Nonlinear interaction between clustered unstable thermoacoustic modes in can-annular combustors
Peer reviewed, Journal article
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Original versionProceedings of the Combustion Institute. 2020, . 10.1016/j.proci.2020.06.236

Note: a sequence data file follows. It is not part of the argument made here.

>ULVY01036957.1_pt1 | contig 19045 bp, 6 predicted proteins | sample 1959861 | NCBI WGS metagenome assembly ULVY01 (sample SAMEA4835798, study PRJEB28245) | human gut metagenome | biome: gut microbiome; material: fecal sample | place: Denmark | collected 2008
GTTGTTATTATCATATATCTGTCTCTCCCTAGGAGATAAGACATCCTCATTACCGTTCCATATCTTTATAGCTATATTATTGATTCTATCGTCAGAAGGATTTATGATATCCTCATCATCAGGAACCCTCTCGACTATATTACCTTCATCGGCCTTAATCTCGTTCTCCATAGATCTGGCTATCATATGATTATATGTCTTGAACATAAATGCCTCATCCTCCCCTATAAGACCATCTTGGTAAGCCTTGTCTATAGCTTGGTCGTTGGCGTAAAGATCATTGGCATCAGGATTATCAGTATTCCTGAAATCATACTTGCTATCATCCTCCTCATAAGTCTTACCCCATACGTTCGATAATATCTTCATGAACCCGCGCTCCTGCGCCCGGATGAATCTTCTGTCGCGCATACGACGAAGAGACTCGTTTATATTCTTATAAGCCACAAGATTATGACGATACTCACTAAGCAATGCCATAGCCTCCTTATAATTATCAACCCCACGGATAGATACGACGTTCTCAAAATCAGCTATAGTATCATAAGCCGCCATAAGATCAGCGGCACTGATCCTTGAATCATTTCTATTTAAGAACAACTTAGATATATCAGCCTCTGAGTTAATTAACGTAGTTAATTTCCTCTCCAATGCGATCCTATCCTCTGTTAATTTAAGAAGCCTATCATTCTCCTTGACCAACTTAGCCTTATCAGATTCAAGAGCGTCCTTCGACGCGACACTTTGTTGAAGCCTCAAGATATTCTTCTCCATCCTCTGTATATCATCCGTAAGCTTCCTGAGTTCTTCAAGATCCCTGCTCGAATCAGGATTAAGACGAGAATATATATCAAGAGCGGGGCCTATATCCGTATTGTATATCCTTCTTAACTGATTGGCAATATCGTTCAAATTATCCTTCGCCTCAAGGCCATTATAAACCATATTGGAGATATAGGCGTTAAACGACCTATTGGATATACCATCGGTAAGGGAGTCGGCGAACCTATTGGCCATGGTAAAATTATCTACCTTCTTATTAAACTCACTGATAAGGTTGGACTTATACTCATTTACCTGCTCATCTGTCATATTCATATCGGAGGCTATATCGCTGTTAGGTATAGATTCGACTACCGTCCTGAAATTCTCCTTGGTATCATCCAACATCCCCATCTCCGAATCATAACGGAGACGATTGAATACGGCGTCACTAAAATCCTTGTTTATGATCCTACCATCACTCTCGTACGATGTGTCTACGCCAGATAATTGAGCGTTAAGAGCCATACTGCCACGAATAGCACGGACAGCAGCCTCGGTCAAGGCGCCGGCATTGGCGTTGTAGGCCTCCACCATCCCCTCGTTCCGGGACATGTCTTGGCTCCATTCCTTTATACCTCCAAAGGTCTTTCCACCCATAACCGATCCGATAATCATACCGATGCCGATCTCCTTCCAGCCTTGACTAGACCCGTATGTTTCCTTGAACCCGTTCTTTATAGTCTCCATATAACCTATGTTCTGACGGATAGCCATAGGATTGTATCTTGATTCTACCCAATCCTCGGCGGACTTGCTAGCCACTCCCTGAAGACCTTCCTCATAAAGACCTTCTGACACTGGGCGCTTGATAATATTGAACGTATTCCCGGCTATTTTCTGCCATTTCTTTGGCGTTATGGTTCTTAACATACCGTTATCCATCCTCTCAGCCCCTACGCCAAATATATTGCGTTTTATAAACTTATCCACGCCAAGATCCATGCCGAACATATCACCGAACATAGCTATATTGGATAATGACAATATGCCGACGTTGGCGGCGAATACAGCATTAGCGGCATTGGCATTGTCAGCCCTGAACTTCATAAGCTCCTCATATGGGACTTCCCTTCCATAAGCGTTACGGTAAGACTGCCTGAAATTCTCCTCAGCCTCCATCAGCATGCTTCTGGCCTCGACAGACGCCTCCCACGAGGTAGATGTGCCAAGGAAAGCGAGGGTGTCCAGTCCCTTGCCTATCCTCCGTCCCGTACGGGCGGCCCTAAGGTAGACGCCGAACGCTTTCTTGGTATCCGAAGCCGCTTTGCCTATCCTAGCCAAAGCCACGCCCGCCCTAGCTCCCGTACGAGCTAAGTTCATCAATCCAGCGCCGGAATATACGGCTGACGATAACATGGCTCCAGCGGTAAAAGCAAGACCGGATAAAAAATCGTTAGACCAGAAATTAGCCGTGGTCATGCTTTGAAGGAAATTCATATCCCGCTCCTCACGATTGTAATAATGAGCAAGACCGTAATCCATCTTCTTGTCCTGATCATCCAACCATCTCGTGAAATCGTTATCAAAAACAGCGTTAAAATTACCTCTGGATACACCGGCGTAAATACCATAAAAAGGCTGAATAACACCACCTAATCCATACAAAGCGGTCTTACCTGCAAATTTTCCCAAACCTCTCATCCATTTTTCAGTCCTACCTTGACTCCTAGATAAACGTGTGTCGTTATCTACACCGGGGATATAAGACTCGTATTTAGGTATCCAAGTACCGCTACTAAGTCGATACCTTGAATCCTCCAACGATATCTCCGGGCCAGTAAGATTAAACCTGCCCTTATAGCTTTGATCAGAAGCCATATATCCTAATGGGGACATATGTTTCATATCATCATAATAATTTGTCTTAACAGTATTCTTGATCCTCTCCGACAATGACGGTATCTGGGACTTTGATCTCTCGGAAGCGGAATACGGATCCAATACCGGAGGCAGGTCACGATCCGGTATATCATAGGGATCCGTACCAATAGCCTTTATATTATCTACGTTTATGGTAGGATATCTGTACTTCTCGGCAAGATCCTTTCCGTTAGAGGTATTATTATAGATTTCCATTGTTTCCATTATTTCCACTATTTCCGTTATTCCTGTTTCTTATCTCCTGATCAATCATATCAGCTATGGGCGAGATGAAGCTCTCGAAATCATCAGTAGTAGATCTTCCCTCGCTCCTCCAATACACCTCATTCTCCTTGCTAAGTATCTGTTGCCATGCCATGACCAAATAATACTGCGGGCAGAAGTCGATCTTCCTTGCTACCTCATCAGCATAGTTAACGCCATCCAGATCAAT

A can-annular combustor consists of a set of nominally identical cans, in which the flames burn in an essentially isolated manner. However, adjacent cans are able to communicate acoustically, which provides dynamic coupling of the entire can-annular arrangement. Recently, it was shown that the acoustic coupling is not negligible and can cause clustering of eigenfrequencies. In this study, we present a low-order modeling framework for self-excited thermoacoustic oscillations in generic can-annular combustors consisting of N identical cans. The dynamics of the flames are modeled with the nonlinear G-equation; the acoustic model accounts for plane acoustic waves inside the cans and can-to-can communication. The latter is enabled through a coupling boundary condition that is based on conservation of mass and a Rayleigh conductivity. For weak coupling between adjacent cans, the thermoacoustic feedback cycle shows clusters of linearly unstable modes of different azimuthal order, which are close in frequency and growth rate. Their interaction in the nonlinear regime is investigated using time-domain simulations. Two simulations for generic can-annular combustors consisting of 4 and 6 cans with weak acoustic coupling are discussed in this study. We observe a strong interaction between the modes, which can cause long transition times and allows modes that do not dominate the system dynamics in the linear regime to be dominant in the nonlinear regime. While the case converges to a periodic oscillation pattern with one dominant frequency, the case converges to a quasi-periodic oscillation involving modes of different azimuthal order. Moreover, we observe a synchronization of these modes. These results raise the questions whether it is possible to predict which mode(s) will dominate the system in the saturated state and under which conditions synchronization of clustered modes can occur.